Canavan Connolly, Edinburgh Fringe, Ghost Story, Ghosts, Holly Thomas, Jacinta Maud Hunter, Lucy E M Hunter, Making Light Productions, Pat Moon, Robert Bingham, Shaizeen Persha, Spotlites @ The Merchant's Hall, The Ghost of Sadie Kimber, Theatre Review
This afternoon I’m at the Merchant’s Hall on Hanover Street to see Making Light Productions’ “The Ghost of Sadie Kimber,” an adaptation of a 2003 novel by the children’s author Pat Moon. A family moves to a gloomy old house in the West Country and at about this time Sarah (Shaizeen Persha), the youngest of the three children, acquires an imaginary friend called Sadie. Oh, but she might not have invented Sadie after all. Soon there are ghostly messages in mirrors and flashes of poltergeist pique. Sarah is now a little sinister around the edges and her siblings (Jacinta Maud Hunter and Robert Bingham) must embark upon a quest to lay the spirit who is troubling her to rest.
Clearly a lot could go wrong with this play, but the cast manage to make it safely around its theatrical obstacle course without bumping any shins. Yes, the story is clichéd, but the clichés soon seem to have an incongruous lightness and freshness to them. When adults play children, there is always a danger of it just not working, of them appearing embarrassingly inauthentic. Yet the actors here replicate the restlessness and stroppy physicality of young children without any jarring notes. Ghost stories are always challenging to stage because it is hard to genuinely scare audiences. “The Ghost of Sadie Kimber” wisely decides to be creepy rather than scary and, within the confines of a “family” show, it is quite successfully creepy. Canavan Connolly looks more startling than any ghost, as the hard-faced old lady Mrs Quigley. There is a good creepy scene with a malfunctioning television.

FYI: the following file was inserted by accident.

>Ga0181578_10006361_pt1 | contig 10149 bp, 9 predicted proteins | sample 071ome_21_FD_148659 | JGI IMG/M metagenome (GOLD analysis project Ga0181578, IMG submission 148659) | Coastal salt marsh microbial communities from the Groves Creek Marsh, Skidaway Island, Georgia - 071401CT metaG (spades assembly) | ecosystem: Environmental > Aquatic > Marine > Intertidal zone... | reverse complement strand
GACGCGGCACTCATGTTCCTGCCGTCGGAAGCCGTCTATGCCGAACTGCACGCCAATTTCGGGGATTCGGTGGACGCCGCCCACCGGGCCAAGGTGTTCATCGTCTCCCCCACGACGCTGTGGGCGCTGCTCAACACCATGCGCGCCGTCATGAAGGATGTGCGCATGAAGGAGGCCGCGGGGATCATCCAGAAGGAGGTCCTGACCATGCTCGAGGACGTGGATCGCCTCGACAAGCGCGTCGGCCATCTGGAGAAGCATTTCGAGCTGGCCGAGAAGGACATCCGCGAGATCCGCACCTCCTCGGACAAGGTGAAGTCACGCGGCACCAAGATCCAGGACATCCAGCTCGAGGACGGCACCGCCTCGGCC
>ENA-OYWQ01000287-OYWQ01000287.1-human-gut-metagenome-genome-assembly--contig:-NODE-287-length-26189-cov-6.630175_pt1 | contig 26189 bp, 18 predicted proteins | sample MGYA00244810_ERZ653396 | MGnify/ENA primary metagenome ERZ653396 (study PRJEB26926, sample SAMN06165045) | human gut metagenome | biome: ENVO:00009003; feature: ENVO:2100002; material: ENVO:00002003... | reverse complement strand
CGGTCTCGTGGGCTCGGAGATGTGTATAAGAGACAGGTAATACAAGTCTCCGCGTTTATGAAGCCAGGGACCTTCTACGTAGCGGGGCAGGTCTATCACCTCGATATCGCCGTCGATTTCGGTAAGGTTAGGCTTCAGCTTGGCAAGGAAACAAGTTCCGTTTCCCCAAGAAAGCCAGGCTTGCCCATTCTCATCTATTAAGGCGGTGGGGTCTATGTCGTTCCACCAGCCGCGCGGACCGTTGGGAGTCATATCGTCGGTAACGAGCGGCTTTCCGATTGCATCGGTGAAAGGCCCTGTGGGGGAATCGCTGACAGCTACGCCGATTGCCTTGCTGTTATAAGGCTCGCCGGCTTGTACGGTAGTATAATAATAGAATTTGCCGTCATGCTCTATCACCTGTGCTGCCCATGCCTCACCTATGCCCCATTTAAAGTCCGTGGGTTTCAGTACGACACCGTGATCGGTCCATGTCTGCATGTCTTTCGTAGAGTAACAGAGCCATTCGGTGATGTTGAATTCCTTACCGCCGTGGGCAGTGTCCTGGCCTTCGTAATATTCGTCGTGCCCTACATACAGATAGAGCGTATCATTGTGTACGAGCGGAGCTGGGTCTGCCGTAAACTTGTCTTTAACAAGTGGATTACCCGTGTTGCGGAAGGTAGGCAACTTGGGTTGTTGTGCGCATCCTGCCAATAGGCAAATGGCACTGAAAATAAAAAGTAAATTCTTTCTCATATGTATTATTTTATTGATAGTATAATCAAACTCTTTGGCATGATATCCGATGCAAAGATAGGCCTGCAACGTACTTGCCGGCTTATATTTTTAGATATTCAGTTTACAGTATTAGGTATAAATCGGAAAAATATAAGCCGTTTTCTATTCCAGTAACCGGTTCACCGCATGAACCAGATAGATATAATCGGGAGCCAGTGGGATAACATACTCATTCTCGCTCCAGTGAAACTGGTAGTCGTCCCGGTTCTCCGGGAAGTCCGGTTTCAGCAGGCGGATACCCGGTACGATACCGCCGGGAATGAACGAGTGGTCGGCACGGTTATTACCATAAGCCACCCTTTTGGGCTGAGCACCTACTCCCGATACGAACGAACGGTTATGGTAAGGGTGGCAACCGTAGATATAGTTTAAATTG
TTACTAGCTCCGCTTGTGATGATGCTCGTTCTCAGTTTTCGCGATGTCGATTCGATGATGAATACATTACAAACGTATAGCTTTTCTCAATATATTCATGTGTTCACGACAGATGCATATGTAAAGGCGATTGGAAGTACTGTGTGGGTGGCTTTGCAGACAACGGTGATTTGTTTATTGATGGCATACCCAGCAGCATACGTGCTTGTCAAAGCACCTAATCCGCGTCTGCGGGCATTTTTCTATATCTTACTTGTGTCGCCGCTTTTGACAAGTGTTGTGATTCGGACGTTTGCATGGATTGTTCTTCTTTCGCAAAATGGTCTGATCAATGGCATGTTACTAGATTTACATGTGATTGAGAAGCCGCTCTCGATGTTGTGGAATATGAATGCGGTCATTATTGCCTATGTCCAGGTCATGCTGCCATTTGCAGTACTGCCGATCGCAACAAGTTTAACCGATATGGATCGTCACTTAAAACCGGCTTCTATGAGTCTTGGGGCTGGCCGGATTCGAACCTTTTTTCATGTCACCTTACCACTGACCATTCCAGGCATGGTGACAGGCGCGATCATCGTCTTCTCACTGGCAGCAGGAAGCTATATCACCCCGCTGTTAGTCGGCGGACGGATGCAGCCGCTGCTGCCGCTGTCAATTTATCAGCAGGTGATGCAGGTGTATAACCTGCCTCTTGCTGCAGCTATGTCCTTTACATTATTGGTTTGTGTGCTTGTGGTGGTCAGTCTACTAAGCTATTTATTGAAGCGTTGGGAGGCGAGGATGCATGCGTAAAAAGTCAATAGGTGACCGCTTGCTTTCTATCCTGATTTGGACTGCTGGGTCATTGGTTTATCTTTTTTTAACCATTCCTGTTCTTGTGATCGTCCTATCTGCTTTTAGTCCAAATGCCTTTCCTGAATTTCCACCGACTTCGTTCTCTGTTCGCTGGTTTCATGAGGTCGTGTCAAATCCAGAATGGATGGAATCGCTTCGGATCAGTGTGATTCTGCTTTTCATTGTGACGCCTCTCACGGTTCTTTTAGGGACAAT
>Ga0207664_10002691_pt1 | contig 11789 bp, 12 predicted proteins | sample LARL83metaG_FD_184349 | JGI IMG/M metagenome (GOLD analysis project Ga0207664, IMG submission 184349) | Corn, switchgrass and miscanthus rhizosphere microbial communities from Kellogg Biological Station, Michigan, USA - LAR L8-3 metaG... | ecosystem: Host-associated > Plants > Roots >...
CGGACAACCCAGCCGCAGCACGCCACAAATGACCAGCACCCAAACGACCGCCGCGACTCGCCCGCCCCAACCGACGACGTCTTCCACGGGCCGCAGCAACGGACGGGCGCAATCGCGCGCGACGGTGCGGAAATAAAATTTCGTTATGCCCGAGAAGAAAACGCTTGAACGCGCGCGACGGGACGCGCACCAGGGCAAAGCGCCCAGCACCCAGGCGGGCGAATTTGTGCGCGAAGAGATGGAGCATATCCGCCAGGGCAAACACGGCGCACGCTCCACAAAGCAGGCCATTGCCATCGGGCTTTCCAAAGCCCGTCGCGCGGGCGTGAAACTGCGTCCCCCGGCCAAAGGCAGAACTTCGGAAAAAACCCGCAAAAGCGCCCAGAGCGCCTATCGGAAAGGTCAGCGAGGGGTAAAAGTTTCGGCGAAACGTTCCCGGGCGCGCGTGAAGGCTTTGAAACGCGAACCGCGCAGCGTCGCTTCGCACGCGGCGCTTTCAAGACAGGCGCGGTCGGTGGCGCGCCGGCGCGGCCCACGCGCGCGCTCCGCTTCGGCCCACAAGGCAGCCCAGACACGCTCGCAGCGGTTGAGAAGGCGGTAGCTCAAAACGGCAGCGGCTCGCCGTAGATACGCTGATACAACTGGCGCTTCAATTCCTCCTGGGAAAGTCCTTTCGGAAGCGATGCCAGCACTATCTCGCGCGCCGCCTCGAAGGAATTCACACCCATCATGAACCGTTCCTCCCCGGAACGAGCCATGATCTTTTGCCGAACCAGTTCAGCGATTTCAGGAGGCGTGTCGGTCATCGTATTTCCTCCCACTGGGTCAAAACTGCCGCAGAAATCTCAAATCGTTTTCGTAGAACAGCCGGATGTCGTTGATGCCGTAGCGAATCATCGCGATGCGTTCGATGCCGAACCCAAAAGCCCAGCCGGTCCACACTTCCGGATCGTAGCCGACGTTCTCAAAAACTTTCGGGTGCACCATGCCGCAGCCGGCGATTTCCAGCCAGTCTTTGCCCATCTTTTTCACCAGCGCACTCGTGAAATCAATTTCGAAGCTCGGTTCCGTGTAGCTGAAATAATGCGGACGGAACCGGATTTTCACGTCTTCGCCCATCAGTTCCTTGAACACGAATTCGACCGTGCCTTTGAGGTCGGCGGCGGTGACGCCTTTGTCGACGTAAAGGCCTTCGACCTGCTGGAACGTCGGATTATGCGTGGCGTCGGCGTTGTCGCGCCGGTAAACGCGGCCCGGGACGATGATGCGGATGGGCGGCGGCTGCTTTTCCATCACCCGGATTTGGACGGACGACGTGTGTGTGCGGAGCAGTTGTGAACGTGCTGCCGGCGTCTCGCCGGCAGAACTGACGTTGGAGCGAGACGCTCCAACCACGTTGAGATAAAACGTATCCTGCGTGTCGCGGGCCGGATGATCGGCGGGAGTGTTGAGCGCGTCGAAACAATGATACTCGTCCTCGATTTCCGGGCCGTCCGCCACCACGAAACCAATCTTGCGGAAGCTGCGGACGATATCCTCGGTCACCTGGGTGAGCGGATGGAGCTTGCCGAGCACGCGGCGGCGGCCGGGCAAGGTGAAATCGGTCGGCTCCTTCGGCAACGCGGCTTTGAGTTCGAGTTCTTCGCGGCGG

Much of the creepiness comes from this play’s commitment to its setting. The adults are so distant that they might as well be on the moon. The nervous loneliness of Laura, whose correspondence with her left-behind best friend is rapidly petering out, conceivably just reflects the loneliness of the old house. The hugeness of this old house comes to be strangely conveyed by the smallness of the stage. It is such a small stage that over the course of the play it grows as intensely familiar as the space which might contain a children’s game.
I imagine that The Ghost of Sadie Kimber is a favourite childhood book of the writer Lucy E M Hunter and that she has lovingly adapted it for the stage. In any event, the result is a stylish and intimate piece of theatre.